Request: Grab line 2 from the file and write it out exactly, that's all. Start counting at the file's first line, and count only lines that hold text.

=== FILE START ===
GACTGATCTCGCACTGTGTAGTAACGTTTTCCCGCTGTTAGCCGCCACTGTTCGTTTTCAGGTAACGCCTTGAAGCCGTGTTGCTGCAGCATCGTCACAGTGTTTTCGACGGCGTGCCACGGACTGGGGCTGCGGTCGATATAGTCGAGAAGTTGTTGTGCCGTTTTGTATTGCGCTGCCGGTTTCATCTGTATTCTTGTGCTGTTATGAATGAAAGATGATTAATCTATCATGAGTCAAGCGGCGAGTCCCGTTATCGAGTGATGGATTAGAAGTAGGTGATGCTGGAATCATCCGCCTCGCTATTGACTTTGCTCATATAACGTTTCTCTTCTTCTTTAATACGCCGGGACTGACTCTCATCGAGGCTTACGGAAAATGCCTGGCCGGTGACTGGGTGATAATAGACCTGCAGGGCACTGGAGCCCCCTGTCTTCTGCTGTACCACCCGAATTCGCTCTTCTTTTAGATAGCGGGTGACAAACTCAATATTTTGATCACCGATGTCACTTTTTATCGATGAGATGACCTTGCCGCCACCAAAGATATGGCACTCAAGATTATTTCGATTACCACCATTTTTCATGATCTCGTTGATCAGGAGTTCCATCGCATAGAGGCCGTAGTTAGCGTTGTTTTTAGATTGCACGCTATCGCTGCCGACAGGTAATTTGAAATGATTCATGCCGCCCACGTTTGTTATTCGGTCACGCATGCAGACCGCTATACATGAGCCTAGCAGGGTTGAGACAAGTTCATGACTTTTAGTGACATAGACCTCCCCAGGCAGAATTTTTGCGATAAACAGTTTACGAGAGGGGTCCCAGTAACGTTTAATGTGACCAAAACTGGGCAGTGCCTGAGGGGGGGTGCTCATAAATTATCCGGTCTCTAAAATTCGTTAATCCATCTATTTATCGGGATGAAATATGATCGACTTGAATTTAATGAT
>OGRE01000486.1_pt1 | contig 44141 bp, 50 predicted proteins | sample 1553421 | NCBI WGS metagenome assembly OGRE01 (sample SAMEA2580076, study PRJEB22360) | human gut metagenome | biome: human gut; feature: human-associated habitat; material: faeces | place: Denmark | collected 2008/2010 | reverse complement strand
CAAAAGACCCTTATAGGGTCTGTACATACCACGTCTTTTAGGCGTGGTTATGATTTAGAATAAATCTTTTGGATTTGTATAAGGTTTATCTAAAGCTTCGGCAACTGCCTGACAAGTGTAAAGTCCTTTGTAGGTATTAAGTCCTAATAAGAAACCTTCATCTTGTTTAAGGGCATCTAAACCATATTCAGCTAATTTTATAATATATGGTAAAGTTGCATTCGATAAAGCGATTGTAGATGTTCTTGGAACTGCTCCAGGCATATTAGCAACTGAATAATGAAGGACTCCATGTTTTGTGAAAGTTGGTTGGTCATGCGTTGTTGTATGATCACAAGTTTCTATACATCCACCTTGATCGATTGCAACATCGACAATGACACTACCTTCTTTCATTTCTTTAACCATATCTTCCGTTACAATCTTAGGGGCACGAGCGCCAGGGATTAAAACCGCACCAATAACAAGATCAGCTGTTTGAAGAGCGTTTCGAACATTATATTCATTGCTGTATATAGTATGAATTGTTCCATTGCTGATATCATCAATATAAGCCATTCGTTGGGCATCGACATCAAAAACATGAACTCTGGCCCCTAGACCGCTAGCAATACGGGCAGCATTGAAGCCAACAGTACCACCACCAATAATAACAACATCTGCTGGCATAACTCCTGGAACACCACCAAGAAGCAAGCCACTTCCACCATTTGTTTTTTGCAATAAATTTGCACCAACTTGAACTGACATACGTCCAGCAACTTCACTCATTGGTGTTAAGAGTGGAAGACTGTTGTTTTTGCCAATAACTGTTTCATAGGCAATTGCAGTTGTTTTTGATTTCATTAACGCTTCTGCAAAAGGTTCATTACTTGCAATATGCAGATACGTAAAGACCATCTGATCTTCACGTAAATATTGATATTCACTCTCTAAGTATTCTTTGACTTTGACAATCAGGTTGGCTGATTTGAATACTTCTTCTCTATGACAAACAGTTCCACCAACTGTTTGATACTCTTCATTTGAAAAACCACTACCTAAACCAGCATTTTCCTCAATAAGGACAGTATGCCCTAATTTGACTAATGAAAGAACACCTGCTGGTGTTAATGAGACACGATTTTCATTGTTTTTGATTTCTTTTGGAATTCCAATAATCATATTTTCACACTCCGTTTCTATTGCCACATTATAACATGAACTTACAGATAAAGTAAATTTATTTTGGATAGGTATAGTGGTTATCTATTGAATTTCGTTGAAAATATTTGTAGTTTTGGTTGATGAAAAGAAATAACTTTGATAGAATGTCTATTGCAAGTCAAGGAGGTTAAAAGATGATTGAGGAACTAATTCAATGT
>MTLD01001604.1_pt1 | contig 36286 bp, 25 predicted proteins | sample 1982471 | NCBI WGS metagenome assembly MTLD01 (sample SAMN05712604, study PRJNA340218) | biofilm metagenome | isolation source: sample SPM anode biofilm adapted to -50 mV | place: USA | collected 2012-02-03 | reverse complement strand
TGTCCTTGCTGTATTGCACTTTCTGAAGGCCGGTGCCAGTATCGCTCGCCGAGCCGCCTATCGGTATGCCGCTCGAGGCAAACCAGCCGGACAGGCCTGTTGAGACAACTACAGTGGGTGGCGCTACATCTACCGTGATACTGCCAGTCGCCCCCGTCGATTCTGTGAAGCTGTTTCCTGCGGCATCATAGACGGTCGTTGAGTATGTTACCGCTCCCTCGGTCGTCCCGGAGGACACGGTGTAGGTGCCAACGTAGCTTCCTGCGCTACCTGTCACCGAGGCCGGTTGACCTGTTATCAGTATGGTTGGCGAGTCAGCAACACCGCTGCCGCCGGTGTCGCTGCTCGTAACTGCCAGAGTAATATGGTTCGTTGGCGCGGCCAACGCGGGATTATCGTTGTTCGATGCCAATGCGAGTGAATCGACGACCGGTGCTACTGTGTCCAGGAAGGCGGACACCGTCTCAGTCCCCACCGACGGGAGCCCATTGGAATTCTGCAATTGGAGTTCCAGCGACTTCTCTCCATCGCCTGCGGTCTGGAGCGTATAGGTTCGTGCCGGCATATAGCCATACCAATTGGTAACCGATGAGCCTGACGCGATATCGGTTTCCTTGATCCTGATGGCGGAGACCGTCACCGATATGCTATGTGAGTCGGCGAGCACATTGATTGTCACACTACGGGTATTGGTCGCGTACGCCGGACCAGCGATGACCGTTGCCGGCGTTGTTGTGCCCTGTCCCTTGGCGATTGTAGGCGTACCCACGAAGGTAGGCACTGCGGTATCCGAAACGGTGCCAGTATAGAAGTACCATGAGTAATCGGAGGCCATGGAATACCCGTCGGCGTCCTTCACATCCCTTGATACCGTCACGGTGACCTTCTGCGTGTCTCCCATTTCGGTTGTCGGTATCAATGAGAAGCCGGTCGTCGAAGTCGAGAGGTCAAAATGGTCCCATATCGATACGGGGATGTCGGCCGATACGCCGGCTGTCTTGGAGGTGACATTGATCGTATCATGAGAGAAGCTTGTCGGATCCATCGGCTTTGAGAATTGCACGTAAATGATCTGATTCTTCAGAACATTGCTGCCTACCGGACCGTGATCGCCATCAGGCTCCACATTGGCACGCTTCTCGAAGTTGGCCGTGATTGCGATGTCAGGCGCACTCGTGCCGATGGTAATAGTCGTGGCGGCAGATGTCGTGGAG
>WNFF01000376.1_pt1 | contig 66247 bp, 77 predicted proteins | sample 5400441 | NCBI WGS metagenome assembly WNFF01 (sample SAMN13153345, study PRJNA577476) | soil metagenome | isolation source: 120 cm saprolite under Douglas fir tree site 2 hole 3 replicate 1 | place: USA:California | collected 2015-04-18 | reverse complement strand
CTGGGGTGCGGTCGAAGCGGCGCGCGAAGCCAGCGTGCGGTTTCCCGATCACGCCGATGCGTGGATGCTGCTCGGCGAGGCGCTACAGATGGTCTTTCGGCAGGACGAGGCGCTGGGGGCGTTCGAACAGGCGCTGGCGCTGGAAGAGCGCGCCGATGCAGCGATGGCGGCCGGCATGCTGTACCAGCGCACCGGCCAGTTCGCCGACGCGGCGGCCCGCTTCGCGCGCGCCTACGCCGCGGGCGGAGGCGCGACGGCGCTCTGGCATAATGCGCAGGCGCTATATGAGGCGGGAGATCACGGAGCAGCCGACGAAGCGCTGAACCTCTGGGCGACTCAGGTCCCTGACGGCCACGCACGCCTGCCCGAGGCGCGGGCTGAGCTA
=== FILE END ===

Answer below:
>OGRE01000486.1_pt1 | contig 44141 bp, 50 predicted proteins | sample 1553421 | NCBI WGS metagenome assembly OGRE01 (sample SAMEA2580076, study PRJEB22360) | human gut metagenome | biome: human gut; feature: human-associated habitat; material: faeces | place: Denmark | collected 2008/2010 | reverse complement strand